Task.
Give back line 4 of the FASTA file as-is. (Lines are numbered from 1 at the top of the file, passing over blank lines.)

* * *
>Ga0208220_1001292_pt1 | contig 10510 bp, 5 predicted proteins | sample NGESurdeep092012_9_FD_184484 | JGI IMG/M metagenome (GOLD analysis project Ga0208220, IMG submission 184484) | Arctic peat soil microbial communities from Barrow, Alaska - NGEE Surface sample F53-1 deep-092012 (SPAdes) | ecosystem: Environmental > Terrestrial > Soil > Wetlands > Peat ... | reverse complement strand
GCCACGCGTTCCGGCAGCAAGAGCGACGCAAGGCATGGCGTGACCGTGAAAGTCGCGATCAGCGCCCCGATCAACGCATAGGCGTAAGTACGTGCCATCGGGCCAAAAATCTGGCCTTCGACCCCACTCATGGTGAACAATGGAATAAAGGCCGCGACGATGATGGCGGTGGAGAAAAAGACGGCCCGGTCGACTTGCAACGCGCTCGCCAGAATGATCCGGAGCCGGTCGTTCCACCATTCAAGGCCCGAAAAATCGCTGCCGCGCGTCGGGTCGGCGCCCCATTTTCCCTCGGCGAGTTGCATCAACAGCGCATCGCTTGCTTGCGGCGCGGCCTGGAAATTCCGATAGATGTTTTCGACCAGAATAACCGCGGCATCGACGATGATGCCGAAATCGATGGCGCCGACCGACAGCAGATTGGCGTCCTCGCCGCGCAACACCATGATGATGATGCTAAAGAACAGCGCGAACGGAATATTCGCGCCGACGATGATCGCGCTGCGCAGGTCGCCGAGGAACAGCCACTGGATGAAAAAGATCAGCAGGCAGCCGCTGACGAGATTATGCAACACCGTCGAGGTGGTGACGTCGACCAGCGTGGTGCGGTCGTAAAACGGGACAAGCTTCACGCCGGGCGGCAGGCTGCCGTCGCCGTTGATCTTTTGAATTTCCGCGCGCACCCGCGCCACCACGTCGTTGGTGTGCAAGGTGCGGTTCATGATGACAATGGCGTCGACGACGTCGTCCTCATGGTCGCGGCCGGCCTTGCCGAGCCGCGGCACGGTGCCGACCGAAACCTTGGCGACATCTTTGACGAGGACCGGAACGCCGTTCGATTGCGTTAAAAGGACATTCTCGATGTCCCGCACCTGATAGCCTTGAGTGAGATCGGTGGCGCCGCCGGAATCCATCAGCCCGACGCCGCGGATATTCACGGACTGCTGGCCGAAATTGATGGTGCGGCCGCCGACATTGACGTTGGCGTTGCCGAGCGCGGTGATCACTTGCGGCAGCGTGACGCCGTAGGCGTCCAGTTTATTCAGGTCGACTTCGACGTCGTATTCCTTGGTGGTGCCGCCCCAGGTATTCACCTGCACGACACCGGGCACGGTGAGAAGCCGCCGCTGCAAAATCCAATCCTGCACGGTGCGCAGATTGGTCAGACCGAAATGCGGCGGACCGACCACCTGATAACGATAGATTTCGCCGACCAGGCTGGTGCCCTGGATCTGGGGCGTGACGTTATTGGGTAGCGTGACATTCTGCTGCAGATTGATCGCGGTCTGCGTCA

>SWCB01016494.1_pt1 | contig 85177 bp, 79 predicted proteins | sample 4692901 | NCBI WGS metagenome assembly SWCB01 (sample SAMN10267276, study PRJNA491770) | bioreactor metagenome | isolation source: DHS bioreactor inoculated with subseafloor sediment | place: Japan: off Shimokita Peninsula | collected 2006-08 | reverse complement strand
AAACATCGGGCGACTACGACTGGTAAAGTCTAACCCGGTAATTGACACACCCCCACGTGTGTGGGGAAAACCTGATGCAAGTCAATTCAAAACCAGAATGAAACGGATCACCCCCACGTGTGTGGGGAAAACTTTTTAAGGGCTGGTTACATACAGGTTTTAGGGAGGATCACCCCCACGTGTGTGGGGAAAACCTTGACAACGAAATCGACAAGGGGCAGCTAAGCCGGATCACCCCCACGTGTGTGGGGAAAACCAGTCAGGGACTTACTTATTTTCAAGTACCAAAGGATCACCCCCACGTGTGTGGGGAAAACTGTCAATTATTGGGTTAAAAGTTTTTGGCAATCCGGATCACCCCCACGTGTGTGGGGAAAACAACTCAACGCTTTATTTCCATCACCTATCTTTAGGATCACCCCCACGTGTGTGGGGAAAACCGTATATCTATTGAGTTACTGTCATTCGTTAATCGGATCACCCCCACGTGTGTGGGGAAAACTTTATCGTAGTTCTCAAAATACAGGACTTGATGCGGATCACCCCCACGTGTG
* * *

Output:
AAACATCGGGCGACTACGACTGGTAAAGTCTAACCCGGTAATTGACACACCCCCACGTGTGTGGGGAAAACCTGATGCAAGTCAATTCAAAACCAGAATGAAACGGATCACCCCCACGTGTGTGGGGAAAACTTTTTAAGGGCTGGTTACATACAGGTTTTAGGGAGGATCACCCCCACGTGTGTGGGGAAAACCTTGACAACGAAATCGACAAGGGGCAGCTAAGCCGGATCACCCCCACGTGTGTGGGGAAAACCAGTCAGGGACTTACTTATTTTCAAGTACCAAAGGATCACCCCCACGTGTGTGGGGAAAACTGTCAATTATTGGGTTAAAAGTTTTTGGCAATCCGGATCACCCCCACGTGTGTGGGGAAAACAACTCAACGCTTTATTTCCATCACCTATCTTTAGGATCACCCCCACGTGTGTGGGGAAAACCGTATATCTATTGAGTTACTGTCATTCGTTAATCGGATCACCCCCACGTGTGTGGGGAAAACTTTATCGTAGTTCTCAAAATACAGGACTTGATGCGGATCACCCCCACGTGTG